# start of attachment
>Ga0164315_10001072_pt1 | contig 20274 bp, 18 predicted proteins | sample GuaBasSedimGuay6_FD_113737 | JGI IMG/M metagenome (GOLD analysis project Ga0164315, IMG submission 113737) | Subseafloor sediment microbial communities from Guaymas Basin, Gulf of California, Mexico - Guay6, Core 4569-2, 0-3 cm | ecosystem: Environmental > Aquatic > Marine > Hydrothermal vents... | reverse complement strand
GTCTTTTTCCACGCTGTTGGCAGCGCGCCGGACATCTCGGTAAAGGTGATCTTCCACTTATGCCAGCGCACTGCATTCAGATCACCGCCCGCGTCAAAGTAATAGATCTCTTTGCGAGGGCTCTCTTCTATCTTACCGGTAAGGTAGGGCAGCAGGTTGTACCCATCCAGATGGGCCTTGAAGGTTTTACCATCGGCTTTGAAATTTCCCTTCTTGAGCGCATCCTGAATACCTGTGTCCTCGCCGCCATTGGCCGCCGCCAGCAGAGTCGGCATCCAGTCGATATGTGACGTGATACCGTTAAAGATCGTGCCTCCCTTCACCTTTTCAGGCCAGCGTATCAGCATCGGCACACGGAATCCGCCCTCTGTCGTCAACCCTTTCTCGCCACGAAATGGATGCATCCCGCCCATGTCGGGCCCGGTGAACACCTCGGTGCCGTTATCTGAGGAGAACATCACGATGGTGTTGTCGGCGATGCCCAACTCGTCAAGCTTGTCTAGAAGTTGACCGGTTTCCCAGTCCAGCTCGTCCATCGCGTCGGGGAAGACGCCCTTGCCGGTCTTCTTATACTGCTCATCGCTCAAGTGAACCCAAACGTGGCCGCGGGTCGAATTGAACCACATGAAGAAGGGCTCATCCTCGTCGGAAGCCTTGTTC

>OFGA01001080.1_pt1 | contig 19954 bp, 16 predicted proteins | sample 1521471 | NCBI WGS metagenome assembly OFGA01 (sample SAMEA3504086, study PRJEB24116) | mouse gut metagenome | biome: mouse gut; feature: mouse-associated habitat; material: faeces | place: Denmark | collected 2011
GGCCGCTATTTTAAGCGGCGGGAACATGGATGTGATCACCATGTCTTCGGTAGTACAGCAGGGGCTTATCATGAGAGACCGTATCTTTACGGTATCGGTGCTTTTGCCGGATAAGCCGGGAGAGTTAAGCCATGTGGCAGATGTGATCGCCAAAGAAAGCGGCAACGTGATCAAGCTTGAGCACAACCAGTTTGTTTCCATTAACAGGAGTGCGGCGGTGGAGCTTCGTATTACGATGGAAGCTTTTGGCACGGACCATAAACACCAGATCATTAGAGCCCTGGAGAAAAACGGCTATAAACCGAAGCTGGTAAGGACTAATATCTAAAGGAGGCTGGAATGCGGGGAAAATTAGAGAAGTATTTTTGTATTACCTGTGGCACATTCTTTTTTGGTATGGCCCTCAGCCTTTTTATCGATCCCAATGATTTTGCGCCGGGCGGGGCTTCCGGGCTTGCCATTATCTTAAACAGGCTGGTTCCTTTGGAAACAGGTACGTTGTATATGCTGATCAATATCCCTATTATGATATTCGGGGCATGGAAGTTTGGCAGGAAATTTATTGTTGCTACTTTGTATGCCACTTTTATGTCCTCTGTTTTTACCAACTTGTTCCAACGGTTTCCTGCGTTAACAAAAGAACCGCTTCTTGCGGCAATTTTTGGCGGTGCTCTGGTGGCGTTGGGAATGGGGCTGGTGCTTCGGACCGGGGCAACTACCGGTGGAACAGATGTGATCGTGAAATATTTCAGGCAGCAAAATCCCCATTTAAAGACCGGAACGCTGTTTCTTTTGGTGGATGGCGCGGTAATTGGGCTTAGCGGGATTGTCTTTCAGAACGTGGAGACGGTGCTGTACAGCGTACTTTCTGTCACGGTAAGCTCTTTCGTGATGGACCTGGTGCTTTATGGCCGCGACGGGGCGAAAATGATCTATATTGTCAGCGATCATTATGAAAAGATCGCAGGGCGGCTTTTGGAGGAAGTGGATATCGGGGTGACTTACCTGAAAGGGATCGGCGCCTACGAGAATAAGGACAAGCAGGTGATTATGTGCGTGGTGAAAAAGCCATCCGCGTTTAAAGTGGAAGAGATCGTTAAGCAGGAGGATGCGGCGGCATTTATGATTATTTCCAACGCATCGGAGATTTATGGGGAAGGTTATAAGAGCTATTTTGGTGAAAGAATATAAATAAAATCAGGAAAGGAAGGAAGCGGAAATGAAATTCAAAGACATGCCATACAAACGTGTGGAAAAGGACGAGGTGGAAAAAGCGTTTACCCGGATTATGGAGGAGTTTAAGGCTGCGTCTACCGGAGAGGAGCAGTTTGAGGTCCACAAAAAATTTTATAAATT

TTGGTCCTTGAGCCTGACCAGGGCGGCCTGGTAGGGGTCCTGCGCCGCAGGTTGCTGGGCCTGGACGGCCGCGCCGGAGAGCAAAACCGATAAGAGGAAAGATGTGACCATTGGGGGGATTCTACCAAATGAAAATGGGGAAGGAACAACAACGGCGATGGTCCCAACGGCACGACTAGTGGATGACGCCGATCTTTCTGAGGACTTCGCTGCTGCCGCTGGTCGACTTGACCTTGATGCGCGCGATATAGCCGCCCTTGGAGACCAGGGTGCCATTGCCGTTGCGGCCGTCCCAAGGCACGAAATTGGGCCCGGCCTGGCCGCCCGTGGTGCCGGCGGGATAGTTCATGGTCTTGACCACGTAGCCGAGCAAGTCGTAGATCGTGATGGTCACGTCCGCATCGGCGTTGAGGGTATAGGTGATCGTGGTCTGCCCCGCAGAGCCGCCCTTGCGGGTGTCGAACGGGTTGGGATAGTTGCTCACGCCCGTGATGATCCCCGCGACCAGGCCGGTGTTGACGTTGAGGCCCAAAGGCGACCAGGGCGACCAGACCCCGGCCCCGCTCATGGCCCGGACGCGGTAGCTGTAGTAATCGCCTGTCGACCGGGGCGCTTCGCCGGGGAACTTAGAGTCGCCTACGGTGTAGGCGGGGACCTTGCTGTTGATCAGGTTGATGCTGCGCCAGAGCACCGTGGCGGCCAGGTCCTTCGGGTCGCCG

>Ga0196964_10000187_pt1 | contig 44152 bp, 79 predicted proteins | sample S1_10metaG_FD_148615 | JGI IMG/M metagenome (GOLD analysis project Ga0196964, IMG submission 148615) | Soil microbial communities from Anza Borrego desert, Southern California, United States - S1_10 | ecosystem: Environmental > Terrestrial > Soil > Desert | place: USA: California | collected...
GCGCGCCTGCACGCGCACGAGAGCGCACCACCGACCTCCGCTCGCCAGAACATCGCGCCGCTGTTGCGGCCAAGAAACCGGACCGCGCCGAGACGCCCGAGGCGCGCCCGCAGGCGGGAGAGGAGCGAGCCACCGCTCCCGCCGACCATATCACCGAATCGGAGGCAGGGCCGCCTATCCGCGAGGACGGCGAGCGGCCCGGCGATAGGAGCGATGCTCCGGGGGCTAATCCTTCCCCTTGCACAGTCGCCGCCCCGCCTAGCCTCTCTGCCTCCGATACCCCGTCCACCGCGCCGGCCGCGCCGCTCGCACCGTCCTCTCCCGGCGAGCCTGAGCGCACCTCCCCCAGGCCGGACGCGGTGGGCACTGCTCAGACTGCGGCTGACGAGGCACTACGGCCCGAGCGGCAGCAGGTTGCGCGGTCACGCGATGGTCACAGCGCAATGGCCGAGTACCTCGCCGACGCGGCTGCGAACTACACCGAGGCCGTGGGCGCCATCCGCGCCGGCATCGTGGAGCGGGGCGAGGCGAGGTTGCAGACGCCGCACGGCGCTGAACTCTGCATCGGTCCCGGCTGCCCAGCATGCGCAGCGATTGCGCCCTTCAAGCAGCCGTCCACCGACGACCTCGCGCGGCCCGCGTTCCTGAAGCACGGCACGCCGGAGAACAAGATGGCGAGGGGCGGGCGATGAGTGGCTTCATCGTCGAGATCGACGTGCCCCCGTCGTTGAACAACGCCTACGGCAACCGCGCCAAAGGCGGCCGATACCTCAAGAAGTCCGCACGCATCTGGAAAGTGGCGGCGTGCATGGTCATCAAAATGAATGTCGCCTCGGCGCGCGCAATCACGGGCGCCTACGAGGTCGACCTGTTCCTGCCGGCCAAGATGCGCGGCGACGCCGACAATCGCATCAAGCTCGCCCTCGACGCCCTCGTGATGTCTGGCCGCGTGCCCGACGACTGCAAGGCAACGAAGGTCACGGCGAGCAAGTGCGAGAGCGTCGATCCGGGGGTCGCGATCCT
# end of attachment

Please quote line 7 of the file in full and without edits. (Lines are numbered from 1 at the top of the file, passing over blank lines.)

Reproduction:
GCGCGCCTGCACGCGCACGAGAGCGCACCACCGACCTCCGCTCGCCAGAACATCGCGCCGCTGTTGCGGCCAAGAAACCGGACCGCGCCGAGACGCCCGAGGCGCGCCCGCAGGCGGGAGAGGAGCGAGCCACCGCTCCCGCCGACCATATCACCGAATCGGAGGCAGGGCCGCCTATCCGCGAGGACGGCGAGCGGCCCGGCGATAGGAGCGATGCTCCGGGGGCTAATCCTTCCCCTTGCACAGTCGCCGCCCCGCCTAGCCTCTCTGCCTCCGATACCCCGTCCACCGCGCCGGCCGCGCCGCTCGCACCGTCCTCTCCCGGCGAGCCTGAGCGCACCTCCCCCAGGCCGGACGCGGTGGGCACTGCTCAGACTGCGGCTGACGAGGCACTACGGCCCGAGCGGCAGCAGGTTGCGCGGTCACGCGATGGTCACAGCGCAATGGCCGAGTACCTCGCCGACGCGGCTGCGAACTACACCGAGGCCGTGGGCGCCATCCGCGCCGGCATCGTGGAGCGGGGCGAGGCGAGGTTGCAGACGCCGCACGGCGCTGAACTCTGCATCGGTCCCGGCTGCCCAGCATGCGCAGCGATTGCGCCCTTCAAGCAGCCGTCCACCGACGACCTCGCGCGGCCCGCGTTCCTGAAGCACGGCACGCCGGAGAACAAGATGGCGAGGGGCGGGCGATGAGTGGCTTCATCGTCGAGATCGACGTGCCCCCGTCGTTGAACAACGCCTACGGCAACCGCGCCAAAGGCGGCCGATACCTCAAGAAGTCCGCACGCATCTGGAAAGTGGCGGCGTGCATGGTCATCAAAATGAATGTCGCCTCGGCGCGCGCAATCACGGGCGCCTACGAGGTCGACCTGTTCCTGCCGGCCAAGATGCGCGGCGACGCCGACAATCGCATCAAGCTCGCCCTCGACGCCCTCGTGATGTCTGGCCGCGTGCCCGACGACTGCAAGGCAACGAAGGTCACGGCGAGCAAGTGCGAGAGCGTCGATCCGGGGGTCGCGATCCT